Potential use of Pseudomonas koreensis AGB-1 in association with Miscanthus sinensis to remediate heavy metal(loid)-contaminated mining site soil

A. Giridhar Babu, Patrick J. Shea, D. Sudhakar, Ik Boo Jung, Byung Taek Oh

Research output: Contribution to journalArticle

69 Scopus citations


Endophytic bacteria have the potential to promote plant growth and heavy metal(loid) (HM) removal from contaminated soil. Pseudomonas koreensis AGB-1, isolated from roots of Miscanthus sinensis growing in mine-tailing soil, exhibited high tolerance to HMs and plant growth promoting traits. Transmission electron microscope (TEM) analysis revealed that AGB-1 sequestered HMs extracellularly and their accumulation was visible as dark metal complexes on bacterial surfaces and outside of the cells. DNA sequencing of HM resistance marker genes indicated high homology to the appropriate regions of the arsB, ACR3(1), aoxB, and bmtA determinants. Inoculating mining site soil with AGB-1 increased M.sinensis biomass by 54%, chlorophyll by 27%, and protein content by 28%. High superoxide dismutase and catalase activities, and the lower malondialdehyde content of plants growing in AGB-1-inoculated soil indicate reduced oxidative stress. Metal(loid) concentrations in roots and shoots of plants grown in inoculated soil were higher than those of the controls in pot trials with mine tailing soil. Results suggest that AGB-1 can be used in association with M.sinensis to promote phytostabilization and remediation of HM-contaminated sites.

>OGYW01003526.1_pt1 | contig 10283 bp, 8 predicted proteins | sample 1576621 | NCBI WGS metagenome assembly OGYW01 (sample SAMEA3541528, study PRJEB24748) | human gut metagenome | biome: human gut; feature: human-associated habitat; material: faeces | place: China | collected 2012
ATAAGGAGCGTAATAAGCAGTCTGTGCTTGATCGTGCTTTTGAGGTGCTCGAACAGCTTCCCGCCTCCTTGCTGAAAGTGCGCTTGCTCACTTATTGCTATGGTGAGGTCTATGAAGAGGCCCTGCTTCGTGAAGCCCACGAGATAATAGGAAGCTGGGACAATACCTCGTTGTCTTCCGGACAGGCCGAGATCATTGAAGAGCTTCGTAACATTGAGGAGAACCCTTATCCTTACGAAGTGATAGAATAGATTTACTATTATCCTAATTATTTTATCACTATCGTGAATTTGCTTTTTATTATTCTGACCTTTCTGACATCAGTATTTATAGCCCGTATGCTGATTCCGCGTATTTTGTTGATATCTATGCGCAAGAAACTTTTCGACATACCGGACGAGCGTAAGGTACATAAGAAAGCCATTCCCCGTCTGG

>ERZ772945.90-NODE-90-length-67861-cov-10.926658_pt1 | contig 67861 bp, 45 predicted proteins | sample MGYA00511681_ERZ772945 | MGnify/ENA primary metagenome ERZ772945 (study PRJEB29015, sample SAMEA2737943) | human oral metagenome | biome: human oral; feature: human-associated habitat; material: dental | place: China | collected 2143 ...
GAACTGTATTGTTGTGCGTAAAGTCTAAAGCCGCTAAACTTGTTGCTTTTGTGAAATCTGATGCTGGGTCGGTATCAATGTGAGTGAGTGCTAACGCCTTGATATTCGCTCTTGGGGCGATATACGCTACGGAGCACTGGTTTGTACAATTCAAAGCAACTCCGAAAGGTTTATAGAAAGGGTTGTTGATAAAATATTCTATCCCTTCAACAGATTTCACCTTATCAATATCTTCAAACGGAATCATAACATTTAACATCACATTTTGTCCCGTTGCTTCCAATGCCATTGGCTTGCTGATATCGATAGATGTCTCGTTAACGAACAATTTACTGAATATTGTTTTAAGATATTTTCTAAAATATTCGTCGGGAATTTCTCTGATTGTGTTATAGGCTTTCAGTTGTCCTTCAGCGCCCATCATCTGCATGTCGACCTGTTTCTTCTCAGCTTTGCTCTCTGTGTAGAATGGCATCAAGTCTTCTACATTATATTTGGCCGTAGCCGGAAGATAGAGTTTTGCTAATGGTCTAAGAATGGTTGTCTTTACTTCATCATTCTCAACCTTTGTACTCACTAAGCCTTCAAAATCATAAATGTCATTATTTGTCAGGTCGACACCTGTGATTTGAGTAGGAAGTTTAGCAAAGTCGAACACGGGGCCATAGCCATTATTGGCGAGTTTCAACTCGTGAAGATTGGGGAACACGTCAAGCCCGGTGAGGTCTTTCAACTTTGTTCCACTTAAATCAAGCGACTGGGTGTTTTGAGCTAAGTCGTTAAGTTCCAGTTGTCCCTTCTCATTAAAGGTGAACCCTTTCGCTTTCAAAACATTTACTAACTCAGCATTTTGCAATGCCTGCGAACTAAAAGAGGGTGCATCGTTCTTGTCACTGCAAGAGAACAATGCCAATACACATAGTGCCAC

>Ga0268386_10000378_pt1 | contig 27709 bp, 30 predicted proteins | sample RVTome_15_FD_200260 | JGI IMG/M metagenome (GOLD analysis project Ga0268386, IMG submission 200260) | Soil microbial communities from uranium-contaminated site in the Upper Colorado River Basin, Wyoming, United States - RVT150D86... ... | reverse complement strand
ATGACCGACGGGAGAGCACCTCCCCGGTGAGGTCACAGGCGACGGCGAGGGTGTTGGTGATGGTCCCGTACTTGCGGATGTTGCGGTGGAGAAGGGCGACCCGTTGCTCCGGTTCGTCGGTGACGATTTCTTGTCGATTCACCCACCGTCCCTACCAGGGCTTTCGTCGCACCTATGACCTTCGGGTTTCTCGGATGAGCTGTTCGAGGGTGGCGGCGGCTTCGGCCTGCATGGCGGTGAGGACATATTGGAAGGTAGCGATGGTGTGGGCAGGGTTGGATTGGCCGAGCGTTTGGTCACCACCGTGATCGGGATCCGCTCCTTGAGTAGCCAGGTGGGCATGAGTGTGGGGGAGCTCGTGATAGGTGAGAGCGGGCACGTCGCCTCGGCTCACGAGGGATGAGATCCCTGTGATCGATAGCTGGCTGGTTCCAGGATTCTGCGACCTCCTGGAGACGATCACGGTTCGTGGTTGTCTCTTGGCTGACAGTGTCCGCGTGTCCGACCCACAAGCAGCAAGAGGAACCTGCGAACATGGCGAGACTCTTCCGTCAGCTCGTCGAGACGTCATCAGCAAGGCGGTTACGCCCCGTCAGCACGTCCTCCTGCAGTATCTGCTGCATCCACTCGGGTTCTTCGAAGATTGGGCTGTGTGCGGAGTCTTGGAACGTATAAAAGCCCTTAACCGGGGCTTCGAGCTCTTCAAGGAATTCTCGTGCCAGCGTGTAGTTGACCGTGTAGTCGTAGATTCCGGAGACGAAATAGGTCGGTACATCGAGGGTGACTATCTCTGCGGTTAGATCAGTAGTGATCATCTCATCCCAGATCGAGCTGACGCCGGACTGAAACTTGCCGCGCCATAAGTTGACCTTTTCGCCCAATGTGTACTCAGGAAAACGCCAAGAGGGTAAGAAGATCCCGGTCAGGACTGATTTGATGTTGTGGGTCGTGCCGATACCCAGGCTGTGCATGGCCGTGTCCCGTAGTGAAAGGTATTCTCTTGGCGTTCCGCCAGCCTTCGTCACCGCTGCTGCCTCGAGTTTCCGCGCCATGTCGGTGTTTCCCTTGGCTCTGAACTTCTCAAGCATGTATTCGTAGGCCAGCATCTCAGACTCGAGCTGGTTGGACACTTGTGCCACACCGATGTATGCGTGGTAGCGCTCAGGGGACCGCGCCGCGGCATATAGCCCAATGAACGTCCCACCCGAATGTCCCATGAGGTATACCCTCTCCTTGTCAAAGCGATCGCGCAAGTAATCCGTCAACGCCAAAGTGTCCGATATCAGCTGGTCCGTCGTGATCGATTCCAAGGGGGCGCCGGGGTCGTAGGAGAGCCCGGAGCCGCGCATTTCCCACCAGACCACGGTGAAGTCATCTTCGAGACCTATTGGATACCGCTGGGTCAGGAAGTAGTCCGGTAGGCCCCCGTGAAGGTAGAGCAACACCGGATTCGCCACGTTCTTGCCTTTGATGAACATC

Original languageEnglish (US)
Pages (from-to)160-166
Number of pages7
JournalJournal of Environmental Management
StatePublished - Mar 5 2015



  • Heavy metal(loid)s
  • Mine tailings
  • Miscanthus sinensis
  • Phytoremediation
  • Pseudomonas koreensis

ASJC Scopus subject areas

  • Environmental Engineering
  • Waste Management and Disposal
  • Management, Monitoring, Policy and Law

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